Hollywood doesn't get Jews

We don't do a lot of entertainment media criticism here at GetReligion. Our bread and butter is the world of journalism, generally that done by daily newspapers. But this article, titled "Why can't Hollywood get Jews right?," is worth the sojourn. That headline might strike you as a bit odd. Not to play into anti-Semitic stereotypes but, I mean, c'mon: If anyone gets Jews, it's Hollywood. Right?

Wrong, as Amy Klein explains in this article for Salon. And Klein knows a thing or two about Jews; she was the religion editor of The Jewish Journal when I arrived there in 2007.

Klein's real (kosher) beef is with the ridiculous depiction of ultra-Orthodox Jews -- those would be your Haredi Jews -- who often appear as caricatures of themselves. She begins with:

Why can't any movie get payes -- the long, curly sidelocks on Hasidic men -- right?

It's not like there aren't any Jews working in the film industry. Granted, they're probably Reform/Reconstructionist/atheist/High Holy Days or Buddhist Jews, but from "A Price Above Rubies" to "A Stranger Among Us," films that purportedly give a glimpse into the closed world of ultra-Orthodox Judaism come off as phony to those in the know.

From here, Klein turns her attention to a new film starring Jesse Eisenberg about the young Hasidic Jews who were lured into helping Israeli drug lords smuggle ecstasy into the United states. (Much more on that crazy story here.) Klein writes of "Holy Rollers":

The payes on actor Jesse Eisenberg are like costume pasties emanating awkwardly from his curly, too-long-for-a-Hasid hair. That didn't stop the stark, sentimental and somewhat contrived indie from being nominated for a Grand Jury Prize at Sundance. Of course it was! What do non-Jews know? Or to paraphrase the "Holy Rollers" bad boy Yosef, played by Justin Bartha: One goy! Forget about him. God does.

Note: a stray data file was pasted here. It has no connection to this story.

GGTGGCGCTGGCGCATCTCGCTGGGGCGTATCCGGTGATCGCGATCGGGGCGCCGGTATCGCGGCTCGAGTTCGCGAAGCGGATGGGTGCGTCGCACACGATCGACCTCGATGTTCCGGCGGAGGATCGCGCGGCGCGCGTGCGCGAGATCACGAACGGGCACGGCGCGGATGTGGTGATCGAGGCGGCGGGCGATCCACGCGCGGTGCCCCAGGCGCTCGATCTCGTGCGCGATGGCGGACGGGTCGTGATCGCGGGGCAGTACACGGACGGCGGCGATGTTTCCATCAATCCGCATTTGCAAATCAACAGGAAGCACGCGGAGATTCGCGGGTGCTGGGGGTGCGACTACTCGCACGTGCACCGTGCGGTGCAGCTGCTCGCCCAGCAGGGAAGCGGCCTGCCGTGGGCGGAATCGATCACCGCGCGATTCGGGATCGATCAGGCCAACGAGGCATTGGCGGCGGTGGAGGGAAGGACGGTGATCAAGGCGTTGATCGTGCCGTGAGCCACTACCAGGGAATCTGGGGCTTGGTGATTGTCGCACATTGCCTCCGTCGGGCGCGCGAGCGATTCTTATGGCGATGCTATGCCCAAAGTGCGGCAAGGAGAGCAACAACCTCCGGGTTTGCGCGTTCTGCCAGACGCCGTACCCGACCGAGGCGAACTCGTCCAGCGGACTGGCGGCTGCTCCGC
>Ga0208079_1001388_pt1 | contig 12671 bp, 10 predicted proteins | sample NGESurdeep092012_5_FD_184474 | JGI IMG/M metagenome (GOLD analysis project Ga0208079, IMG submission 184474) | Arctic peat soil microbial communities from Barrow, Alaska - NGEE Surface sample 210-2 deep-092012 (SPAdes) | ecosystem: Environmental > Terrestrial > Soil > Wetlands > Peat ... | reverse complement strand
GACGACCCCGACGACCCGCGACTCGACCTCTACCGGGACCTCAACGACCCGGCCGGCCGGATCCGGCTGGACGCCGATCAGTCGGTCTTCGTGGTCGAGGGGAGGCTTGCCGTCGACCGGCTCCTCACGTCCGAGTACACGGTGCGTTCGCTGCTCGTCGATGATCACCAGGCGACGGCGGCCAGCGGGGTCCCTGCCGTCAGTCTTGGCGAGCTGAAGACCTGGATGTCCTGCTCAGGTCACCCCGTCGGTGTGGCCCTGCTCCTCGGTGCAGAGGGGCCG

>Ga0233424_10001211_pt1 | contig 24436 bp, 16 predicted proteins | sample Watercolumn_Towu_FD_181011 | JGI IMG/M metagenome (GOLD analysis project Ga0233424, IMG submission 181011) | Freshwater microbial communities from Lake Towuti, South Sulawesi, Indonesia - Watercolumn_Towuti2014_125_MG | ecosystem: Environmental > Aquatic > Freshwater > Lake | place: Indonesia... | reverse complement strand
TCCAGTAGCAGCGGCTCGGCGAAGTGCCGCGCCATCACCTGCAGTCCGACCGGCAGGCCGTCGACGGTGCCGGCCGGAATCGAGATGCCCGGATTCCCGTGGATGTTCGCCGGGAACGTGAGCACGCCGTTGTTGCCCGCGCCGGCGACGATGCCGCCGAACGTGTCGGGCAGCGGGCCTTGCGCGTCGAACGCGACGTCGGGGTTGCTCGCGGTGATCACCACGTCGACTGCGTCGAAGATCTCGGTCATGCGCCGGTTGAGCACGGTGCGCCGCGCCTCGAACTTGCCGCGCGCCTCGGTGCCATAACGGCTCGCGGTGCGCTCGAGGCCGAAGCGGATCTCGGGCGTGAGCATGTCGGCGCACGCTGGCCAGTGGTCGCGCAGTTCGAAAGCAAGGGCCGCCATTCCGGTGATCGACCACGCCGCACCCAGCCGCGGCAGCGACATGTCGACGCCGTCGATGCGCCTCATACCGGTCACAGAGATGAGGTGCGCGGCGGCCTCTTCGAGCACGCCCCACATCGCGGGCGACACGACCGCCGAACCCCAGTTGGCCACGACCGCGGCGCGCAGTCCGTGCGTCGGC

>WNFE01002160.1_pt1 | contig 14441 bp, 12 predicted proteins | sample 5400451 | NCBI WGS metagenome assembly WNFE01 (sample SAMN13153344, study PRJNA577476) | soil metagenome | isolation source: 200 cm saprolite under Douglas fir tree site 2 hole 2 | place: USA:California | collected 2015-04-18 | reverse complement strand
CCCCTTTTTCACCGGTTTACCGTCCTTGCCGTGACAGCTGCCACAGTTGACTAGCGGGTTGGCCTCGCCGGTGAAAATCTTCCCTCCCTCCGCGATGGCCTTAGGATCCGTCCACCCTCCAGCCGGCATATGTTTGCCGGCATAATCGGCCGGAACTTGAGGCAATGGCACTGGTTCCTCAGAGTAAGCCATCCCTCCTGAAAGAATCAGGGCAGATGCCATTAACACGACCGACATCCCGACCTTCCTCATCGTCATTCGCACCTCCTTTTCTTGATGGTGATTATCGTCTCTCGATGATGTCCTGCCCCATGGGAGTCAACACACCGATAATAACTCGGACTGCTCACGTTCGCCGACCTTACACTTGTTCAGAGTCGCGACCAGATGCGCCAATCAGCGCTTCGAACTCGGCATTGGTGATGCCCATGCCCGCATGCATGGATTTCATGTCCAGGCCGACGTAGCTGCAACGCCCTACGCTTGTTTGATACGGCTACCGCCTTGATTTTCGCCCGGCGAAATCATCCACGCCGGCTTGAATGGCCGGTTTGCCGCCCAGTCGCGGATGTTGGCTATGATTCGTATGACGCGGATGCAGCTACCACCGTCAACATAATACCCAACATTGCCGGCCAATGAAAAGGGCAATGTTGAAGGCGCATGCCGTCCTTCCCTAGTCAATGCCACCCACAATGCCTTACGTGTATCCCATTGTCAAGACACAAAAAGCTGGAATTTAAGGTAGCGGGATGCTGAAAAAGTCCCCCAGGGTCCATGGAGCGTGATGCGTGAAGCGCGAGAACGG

Perhaps my demand for authenticity is silly or naive. After all, this is an era of reality television (the ultimate oxymoron). But "Holy Rollers," filmed a block away from my father's house in Flatbush, Brooklyn, has the arrogance to say it's offering insight into a secret universe when it's overstuffed with mistakes like a hot pastrami from Katz's (non-kosher) deli.

The Gold family (can you get any more generic?) hectically toss around random Yiddish words -- bubbeleh (darling), gelt (money), and baruch (blessed is God) when they mean "kineh hore" (ward off the evil eye). Interestingly, Adam Goldberg's Jewsploitation satire, "The Hebrew Hammer," used the same words correctly, and it's part of what made the film a cult classic. It doesn't help "Holy Rollers" that many of the actors, like Eisenberg, speak English perfectly rather than using the mishmash of English and Yiddish that most yeshiva boys speak, having grown up in Yiddish-only homes so that their sentences come out mangled: "You vant I should make something for you for dinner to eat?" It's a cadence captured perfectly by Philip Roth in "Portnoy's Complaint."

Other inconsistencies in "Holy Rollers" appear to be many -- certainly enough to let me give the Los Angeles Times the day off.

My only regret with this article is that its focus on "Holy Rollers" limited its potential to discuss other movies that also have stumbled in their presentation of Jews. "Nick and Norah's Infinite Playlist," which was awful, comes to mind. (Klein has been down that road before.) The article also didn't mention recent movies like "A Serious Man," which, despite my disappointment, painted a compelling portrait of the Coen brothers' Jewish youth, or "Inglourious Basterds," which lacked any sense of religion but, in my mind, served as a great catharsis for Jews who didn't have to live through the Holocaust but are pained by its reality.

To be sure, though, Klein is correct: Eisenberg's payes, as seen in the trailer, look absurd and "The Hebrew Hammer" belongs on every boychick's shelf.

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